A central limitation for the development of bioeconomy beyond food crops is the competition for land resources. Therefore in addition to contributions to a sustainable intensification of food crop production, the program seeks to develop alternative biomass resources that can be used for non-food purposes. This includes specific crops that can grow on marginal or degraded land with little input and algae as hitherto underdeveloped biomass source with a wide range of potential applications. Here the strategy is to co-develop sustainable ways to enlarge plant production options in parallel with closing nutrient cycles from “wastes” of large scale biomass conversion as nutrient source. However this approach with crops and algae would not be sufficient, if options for utilisation pathways would not be developed in parallel. Thus we apply an integrated optimisation approach to improve crops/ algae, utilise the production systems for closing the nutrient cycles and optimise the utilisation pathways for these alternative biomass sources.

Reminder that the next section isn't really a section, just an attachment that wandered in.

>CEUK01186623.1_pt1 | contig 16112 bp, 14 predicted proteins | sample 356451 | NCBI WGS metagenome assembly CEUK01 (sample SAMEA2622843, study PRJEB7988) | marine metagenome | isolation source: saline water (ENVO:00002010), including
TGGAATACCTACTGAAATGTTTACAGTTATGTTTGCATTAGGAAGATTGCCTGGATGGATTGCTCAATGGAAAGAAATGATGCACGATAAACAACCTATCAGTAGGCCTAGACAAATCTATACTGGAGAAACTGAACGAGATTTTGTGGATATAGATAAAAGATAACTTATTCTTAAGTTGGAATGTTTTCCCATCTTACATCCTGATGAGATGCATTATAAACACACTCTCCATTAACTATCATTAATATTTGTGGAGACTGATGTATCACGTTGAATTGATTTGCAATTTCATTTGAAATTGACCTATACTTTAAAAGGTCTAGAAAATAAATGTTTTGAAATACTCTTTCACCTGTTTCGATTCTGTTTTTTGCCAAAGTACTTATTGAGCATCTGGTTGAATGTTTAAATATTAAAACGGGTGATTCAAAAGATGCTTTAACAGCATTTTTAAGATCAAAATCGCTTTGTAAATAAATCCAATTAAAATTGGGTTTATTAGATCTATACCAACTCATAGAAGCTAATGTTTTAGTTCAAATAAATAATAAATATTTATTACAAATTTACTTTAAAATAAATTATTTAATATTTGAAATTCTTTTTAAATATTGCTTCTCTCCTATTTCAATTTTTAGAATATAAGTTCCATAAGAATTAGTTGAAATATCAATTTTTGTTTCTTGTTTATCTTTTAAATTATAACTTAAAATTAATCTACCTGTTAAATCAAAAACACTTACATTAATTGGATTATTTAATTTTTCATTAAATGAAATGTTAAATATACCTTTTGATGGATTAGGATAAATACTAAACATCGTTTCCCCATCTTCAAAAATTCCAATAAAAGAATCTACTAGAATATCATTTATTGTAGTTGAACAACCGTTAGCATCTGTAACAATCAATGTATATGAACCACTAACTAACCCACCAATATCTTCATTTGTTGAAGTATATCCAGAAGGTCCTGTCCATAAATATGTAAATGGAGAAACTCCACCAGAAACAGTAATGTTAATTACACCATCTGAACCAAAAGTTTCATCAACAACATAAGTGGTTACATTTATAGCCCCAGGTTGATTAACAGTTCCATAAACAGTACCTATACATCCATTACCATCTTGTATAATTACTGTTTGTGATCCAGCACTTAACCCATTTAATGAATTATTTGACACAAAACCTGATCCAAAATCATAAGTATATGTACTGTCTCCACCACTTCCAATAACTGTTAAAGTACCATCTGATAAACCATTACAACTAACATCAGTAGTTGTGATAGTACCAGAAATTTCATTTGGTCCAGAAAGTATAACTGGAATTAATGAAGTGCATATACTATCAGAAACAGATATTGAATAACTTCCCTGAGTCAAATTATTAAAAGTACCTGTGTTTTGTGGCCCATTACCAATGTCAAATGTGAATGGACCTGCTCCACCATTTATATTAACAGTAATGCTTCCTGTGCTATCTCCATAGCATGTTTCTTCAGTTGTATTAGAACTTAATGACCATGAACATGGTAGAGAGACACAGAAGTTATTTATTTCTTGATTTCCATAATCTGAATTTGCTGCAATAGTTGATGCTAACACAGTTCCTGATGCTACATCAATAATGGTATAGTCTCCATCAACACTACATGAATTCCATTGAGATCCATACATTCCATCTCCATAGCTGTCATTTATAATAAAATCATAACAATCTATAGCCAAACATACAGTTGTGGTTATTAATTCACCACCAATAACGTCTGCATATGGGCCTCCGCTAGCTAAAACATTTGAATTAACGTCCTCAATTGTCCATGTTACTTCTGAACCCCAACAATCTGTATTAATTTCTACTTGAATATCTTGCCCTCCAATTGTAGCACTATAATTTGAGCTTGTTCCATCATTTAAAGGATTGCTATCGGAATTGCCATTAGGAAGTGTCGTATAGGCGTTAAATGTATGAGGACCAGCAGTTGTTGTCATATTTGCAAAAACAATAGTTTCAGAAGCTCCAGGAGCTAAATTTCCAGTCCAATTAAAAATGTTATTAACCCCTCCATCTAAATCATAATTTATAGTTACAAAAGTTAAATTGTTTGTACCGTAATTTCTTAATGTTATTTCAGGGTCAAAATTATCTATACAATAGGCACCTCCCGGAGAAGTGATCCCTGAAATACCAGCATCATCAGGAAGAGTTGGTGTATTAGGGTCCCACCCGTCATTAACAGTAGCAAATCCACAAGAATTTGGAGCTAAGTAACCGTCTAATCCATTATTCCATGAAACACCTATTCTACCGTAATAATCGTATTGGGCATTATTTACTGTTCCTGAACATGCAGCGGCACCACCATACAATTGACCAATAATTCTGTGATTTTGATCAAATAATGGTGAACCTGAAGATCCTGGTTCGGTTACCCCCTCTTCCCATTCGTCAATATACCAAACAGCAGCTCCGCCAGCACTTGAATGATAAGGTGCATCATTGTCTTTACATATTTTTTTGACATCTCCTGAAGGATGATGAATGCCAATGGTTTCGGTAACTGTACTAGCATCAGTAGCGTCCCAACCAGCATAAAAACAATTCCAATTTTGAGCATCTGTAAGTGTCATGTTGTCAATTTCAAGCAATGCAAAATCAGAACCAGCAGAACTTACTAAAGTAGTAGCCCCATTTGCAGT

Plant biomass shall be a resource for a wide range of utilisation routes in a future bioeconomy. These different pathways require different biomass quality to allow maximal efficiency of conversion for chemicals and materials, for the different paths of bioenergy conversion and for the utilisation as food crops. Here the topic focusses on quality parameter of crops for the most abundant polymer structure on earth – the plant cell wall. There is a significant potential to improve the availability of bio-based resources by using cell walls as well as by developing the utilisation potential of the cell wall as a highly diverse and complex matrix for chemicals. With respect to higher value products plants can provide indirect resources for biotechnological routes or can directly produce valuable resources like carotenoids or terpenoids.